The Mimaki printer has greatly expanded Martin’s design options for their musical instruments, in terms of cosmetic beautification. No longer is such artistic embellishment restricted to guitar tops made of manufactured materials, like the resin-infused wood pulp High Pressure Laminate used for their budget X Series guitars. Now, the superb solid spruce that is the primary tone-producing element of their very best models can be thus decorated.

OMG: How did you settle on your subject matter?

DB: I hit upon the “Inside Out” concept soon after considering the Mimaki’s capabilities. It is a futuristic technology, and I am a traditionalist at heart. And I love the masterful craftsmanship that goes into our traditional acoustic guitars. But one of the most beautiful features of our benchmark models literally goes “into” the guitar. So, few people ever get to see it or barely remember it is there.

d-boak prototype detail wings

I am talking about the hand-carved scalloped X-bracing that was invented by C. F. Martin Sr. around 1843, and became one of the most important innovations in the evolution of musical instruments.

And I wanted to use this ultra-modern imaging device to bring into the spotlight our classic scalloped braces, like that used on the modern D-18s. I really like the current D-18 a lot!

So, just as I drew the outside of a D-28 back in 1977, I wanted to reveal the inside of a D-18 from 2017 in a stylized manner, or the same forward-shifted scalloped bracing of a similar Dreadnought-size Martin.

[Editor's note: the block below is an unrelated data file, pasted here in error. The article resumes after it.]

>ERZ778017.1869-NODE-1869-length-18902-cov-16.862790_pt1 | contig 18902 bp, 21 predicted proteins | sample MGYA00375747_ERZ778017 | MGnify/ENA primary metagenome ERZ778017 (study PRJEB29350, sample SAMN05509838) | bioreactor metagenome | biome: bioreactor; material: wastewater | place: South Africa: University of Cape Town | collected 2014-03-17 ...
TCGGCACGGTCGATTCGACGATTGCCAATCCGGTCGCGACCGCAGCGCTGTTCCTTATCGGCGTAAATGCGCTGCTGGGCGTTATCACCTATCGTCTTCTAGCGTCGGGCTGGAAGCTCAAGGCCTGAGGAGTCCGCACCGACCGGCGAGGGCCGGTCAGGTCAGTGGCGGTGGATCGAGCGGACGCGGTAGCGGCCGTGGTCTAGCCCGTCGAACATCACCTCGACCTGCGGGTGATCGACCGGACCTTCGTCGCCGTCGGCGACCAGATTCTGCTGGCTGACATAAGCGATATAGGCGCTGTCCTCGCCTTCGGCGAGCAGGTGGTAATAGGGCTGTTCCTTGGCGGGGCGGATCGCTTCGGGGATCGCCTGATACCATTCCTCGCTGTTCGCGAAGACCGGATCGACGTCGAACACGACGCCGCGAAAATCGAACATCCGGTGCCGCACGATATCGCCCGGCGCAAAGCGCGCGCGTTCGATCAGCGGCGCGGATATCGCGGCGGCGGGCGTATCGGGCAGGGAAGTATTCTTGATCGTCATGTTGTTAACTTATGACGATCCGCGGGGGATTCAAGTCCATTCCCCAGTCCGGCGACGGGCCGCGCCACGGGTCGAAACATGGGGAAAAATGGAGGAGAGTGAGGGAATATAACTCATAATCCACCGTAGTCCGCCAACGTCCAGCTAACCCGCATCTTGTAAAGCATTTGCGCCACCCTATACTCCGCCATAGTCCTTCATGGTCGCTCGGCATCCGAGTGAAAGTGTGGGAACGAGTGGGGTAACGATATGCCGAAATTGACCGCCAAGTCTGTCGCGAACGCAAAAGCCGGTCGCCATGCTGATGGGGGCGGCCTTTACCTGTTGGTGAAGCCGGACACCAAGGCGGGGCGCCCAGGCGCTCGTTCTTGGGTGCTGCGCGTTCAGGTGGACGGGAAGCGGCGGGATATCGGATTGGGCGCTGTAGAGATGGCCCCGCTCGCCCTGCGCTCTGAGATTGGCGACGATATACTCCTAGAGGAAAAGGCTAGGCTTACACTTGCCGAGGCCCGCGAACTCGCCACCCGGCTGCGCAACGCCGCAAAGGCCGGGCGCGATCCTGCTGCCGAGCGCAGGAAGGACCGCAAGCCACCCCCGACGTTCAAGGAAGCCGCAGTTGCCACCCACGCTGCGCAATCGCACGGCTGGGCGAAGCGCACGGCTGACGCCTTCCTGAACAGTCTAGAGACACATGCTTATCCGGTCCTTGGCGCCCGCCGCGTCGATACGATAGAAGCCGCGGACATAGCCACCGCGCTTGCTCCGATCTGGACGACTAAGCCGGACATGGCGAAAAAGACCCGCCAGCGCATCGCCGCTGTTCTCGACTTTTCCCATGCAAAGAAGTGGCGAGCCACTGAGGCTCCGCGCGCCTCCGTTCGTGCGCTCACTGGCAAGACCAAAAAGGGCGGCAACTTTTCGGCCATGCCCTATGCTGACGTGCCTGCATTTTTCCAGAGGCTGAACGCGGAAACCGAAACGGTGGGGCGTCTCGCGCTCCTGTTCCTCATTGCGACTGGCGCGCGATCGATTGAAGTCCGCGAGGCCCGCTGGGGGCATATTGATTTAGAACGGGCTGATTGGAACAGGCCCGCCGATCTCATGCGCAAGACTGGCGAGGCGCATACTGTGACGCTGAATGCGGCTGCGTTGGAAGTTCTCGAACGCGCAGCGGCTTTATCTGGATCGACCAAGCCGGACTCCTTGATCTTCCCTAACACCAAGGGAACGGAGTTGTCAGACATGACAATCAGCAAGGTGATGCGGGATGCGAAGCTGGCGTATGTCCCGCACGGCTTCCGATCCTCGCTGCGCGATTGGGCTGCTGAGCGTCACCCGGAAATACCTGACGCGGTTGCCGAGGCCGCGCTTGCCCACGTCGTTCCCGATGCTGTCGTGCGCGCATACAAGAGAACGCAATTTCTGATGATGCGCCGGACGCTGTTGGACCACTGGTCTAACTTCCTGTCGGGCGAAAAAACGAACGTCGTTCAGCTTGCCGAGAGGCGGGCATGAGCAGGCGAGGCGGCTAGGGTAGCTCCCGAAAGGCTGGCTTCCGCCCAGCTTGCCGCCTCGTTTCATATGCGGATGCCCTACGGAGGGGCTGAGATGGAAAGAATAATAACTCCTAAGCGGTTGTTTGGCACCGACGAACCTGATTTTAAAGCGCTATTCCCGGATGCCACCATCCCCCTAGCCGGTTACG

After I got it all just right, so everything was in the exact position where it’s found inside an actual guitar, I began to think about adding some other illustrations, which might appear as if they were on the spruce soundboard behind that bracing.

The cloud-like waves and beautiful rending of birds are from that D-28 pen and ink illustration, while the depiction of the original Martin factory is from a drawing he did in 1983 for the Woodworker’s Dream, a carpentry supply shop once housed at the North Street factory location.

The expansive piece of art gracing the d-boak’s solid Sitka spruce soundboard was drawn entirely by the hand of Dick Boak, using Pointillism, a technique that produces recognizable images created from a vast number of precise points. It is not that different from how a photograph is reproduced in a newspaper. But it takes a lot longer to do one dot at a time, with only the naked eye and a pen with a very fine point.

So, the defining characteristics of everything you see in the artwork is created by carefully placed dots of ink – very small dots, in very large numbers – except for some slightly longer line work here and there, like in the trees and shrubbery outside of the pointillist drawn building.

And for those with keen eyes, they may just espy a very small Dick Boak with a very big smile, peering out from the windows of that miniature factory, with a Martin guitar in his hands. It is just one more example of the artist’s intricate attention to detail, found in the various images in and around those illustrative braces, which often provide the illusion of being three-dimensional pieces of wood.

d-boak prototype detail factory d-boak prototype detail face d-boak prototype detail face close

But then, a lot of special attention was paid to replicating the bracing, and it turned out to be quite an endeavor. Getting the footprint of each brace, tone bar, bridge plate, etc. in the correct location was only the beginning.

OMG: How did you achieve the color of the various woods that make up the inside of a Martin guitar?

DB: By scanning wood.

First, I scanned the artwork at a super high resolution, so that I could manipulate it in Photoshop. And then I scanned examples of the exact wood species used inside a Martin guitar. And from them, I selected specific pigments to incorporate into the artwork.